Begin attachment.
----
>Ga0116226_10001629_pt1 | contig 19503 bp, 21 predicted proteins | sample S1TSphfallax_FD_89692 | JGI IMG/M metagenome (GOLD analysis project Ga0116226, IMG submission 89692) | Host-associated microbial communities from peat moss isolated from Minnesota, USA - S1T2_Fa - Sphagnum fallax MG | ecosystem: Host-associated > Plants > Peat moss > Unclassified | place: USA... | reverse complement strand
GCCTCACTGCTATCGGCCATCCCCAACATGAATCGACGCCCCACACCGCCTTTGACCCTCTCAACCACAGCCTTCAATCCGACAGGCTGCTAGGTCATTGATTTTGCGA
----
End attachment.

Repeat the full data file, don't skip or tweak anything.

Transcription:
>Ga0116226_10001629_pt1 | contig 19503 bp, 21 predicted proteins | sample S1TSphfallax_FD_89692 | JGI IMG/M metagenome (GOLD analysis project Ga0116226, IMG submission 89692) | Host-associated microbial communities from peat moss isolated from Minnesota, USA - S1T2_Fa - Sphagnum fallax MG | ecosystem: Host-associated > Plants > Peat moss > Unclassified | place: USA... | reverse complement strand
GCCTCACTGCTATCGGCCATCCCCAACATGAATCGACGCCCCACACCGCCTTTGACCCTCTCAACCACAGCCTTCAATCCGACAGGCTGCTAGGTCATTGATTTTGCGA